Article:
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Serg


Total Posts: 2
Joined: Aug 2018
 
Posted: 2018-08-22 16:13
I wish to develop a random market on a locally implemented matching engine. There are many use cases of it including training and competition of non-random bots in this environment, but it's a different topic.

Since price (and all data driven indicators) is a direct function of orders and the matching algorithm, it's reasonable to model random "traders" or random orders instead of random price. Here are a couple of directions that I consider:

1. Based on empirical order-by-order full depth data. Suppose, I convert millions of data events it into a form like this:
dT - time diff from the previous event
ActionType - Send, or replace, or cancel an order
Side - Buy or Sell
PriceLevel - relative distance to best Bid/Ask according the side Buy or Sell (some actions may have "negative distance" and may lead to executions)
Quantity - size of order

Then at each step my random bot randomly selects an action from this list and executes it.

2. Similar to the above, but each of these fields will have a separate probability distribution. These distributions can still be derived from empirical data, but the resulting action in most cases will not be a replication of any of actions in the original data.

What model do you think is better? Both seem simple, but the first model requires to solve the cases of actions like cancel / replace when order of such size doesn't exist at that price level.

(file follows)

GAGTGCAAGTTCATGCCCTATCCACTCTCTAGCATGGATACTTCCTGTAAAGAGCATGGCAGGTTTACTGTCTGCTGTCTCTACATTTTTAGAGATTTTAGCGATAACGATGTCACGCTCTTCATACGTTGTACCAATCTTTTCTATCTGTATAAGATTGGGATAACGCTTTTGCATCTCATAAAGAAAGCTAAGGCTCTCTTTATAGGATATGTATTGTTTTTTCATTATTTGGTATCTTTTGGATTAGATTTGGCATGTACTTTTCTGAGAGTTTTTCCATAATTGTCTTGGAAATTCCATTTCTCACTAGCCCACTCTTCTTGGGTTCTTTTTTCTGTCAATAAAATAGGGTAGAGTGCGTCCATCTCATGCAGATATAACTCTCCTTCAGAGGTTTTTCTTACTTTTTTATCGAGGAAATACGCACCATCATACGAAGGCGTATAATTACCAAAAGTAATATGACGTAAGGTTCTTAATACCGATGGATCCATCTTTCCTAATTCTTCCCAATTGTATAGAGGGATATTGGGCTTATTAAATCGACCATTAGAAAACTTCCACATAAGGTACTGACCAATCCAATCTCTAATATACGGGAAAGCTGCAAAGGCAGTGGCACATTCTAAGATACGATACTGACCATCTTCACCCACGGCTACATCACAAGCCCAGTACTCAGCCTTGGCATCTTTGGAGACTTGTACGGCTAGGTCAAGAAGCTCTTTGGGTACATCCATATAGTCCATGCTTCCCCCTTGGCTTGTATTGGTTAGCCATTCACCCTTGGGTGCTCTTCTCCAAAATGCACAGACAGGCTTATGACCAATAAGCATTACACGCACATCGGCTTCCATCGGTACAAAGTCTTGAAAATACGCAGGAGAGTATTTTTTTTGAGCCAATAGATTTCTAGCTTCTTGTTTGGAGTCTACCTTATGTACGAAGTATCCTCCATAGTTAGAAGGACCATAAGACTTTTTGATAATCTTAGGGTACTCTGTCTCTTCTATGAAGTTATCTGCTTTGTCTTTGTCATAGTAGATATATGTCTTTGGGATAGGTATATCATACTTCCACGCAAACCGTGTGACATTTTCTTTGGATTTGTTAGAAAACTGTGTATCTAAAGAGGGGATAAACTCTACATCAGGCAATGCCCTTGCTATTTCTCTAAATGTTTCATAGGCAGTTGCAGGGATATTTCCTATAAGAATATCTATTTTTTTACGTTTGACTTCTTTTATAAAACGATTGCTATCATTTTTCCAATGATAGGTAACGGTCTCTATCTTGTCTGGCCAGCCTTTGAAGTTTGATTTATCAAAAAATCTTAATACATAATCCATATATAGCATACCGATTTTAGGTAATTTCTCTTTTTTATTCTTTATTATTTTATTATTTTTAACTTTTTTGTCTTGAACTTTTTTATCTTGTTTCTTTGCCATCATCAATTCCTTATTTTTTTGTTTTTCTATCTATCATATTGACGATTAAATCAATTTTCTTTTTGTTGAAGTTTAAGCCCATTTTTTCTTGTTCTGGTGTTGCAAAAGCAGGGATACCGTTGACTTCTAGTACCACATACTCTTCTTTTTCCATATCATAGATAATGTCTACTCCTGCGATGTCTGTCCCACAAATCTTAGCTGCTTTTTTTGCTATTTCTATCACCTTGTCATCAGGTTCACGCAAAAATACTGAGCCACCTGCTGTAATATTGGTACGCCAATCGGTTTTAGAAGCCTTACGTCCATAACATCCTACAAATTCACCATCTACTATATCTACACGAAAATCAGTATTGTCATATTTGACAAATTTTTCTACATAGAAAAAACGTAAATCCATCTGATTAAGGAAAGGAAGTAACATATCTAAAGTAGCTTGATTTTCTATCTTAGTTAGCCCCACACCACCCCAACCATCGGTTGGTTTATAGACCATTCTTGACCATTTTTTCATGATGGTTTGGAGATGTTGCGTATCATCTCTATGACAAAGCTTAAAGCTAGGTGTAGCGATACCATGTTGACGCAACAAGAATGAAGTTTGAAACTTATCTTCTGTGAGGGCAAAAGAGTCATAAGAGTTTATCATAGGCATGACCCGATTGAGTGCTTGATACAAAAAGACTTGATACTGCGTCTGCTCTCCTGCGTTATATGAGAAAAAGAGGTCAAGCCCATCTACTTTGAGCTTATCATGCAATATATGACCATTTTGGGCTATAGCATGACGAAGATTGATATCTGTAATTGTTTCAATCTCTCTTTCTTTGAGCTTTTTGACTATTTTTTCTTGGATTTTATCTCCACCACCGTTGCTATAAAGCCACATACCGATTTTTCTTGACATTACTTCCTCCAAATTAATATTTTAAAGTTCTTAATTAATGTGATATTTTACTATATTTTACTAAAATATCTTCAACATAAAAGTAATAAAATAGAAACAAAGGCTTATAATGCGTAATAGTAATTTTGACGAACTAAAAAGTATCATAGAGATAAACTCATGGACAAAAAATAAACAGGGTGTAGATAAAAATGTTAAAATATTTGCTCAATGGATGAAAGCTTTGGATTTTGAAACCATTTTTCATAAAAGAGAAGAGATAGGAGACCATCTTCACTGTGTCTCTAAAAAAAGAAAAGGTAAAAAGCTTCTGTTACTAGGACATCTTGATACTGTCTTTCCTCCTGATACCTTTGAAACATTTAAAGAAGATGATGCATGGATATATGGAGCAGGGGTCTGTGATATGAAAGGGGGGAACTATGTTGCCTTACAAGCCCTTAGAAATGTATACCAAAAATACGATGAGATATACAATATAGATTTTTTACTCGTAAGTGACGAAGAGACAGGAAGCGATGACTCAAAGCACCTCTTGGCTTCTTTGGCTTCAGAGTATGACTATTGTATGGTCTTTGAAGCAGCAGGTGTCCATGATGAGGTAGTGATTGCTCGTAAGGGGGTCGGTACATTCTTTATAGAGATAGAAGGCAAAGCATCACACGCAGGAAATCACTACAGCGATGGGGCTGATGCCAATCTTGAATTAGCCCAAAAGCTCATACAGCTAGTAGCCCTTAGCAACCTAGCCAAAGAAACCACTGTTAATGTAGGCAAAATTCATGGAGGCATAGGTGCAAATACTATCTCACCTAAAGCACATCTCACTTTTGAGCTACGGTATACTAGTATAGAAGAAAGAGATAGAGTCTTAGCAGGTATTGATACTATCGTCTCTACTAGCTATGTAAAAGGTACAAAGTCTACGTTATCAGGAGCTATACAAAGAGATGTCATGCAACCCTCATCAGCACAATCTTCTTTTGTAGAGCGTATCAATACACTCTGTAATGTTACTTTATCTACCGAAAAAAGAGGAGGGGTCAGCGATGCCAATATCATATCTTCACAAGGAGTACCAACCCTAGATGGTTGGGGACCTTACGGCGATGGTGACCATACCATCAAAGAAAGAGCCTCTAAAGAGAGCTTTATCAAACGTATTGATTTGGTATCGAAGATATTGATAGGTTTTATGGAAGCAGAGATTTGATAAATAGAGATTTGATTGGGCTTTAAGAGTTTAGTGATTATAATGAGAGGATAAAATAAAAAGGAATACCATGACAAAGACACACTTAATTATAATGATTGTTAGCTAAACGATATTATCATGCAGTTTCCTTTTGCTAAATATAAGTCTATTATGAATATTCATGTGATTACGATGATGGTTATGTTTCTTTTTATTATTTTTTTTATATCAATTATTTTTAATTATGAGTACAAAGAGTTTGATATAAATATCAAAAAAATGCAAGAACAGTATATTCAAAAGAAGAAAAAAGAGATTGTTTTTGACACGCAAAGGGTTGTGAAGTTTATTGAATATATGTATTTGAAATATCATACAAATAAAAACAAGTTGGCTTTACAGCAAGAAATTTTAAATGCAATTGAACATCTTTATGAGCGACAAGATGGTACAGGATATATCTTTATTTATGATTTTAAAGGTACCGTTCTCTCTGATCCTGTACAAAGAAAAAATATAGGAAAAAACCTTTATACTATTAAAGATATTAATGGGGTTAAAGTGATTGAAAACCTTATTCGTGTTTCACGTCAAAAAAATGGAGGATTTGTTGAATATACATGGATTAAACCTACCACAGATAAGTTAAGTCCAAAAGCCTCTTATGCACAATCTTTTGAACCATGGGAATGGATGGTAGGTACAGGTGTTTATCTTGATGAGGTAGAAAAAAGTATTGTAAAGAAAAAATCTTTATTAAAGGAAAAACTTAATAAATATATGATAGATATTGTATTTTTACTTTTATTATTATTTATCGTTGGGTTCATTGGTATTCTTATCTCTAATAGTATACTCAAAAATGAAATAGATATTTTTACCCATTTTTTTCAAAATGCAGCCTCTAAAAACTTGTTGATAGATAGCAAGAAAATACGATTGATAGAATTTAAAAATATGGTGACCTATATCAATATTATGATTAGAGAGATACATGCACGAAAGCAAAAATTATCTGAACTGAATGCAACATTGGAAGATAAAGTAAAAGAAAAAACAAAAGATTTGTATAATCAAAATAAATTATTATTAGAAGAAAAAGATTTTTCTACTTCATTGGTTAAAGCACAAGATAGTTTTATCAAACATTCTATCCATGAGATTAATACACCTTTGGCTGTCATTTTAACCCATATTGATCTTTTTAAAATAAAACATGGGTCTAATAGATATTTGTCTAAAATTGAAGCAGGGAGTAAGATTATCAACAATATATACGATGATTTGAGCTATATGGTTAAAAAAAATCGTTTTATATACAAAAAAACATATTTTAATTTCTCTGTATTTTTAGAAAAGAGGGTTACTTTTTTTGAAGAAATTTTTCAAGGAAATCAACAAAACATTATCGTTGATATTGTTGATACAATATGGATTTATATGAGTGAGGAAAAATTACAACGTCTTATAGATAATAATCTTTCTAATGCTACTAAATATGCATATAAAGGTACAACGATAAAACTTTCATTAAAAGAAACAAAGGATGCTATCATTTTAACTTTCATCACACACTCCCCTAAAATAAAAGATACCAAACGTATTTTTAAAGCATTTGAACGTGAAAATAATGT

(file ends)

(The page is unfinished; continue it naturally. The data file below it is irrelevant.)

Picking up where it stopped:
bullero


Total Posts: 26
Joined: Feb 2018
 
Posted: 2018-08-27 11:52
I might be able to share some experience here:


What you might want to do is to model the arrival times of the market- and limit orders plus cancels as Poisson processes. Limit orders arrive either on the bid- or ask-side on "i"-th level (i-minimum tick sizes from the top level of other side of the market). Market orders eat the limit order volume from the opposing side. Cancels eat the limit order from the same side.

Modeling limit order arrivals:
When speaking of a "prototypical LOB", the depth near current mid is the most active and the activity decays further you go from the mid (that is, up or down the prices). Hence, assuming one single arrival rate for all levels might be unrealistic. You might want to model the Poisson arrival rates for each separate level using a power law - arrival rate gets lower/decays as you move away from the mid market.

Modeling market orders:
Again, you model the arrival times of market orders as per above assuming some arrival rate. Here you might want to model the arrival rate to be time dependent from market close. The arrival rate is usually more pronounced during the first hour and picks up again close to market close. What you want is to get that "U"-shaped volume graph. After you have done the coding it is easy to find the empirical lambda function from the messages.

Modeling cancels:
I guess the stylized fact about cancels is that they seem to be dependent on the resting volume at the price level. What this means is that the arrival of cancels is dependent of the current state of the LOB. For simplicity you may assume that the arrival rate is linearly dependent on the resting volume. I suggest that you model the limit- and market orders first and then add the cancels as a final touch. In my opinion it is the cancels that cause your book to be either "too deep" or "too thin" - which again cause unrealistic price behavior in your simulations.

Volumes:
The shape of the volume distribution seem to be quite dependent on the underlying asset. Also, note that some even numbers such as 1,5,10,20 so on and so forth seem to be quite probable.


Jurassic


Total Posts: 172
Joined: Mar 2018
 
Posted: 2018-08-27 18:00
@bullero great response

nikol


Total Posts: 576
Joined: Jun 2005
 
Posted: 2018-09-03 12:03
Worth looking at

Artificial Stock Market
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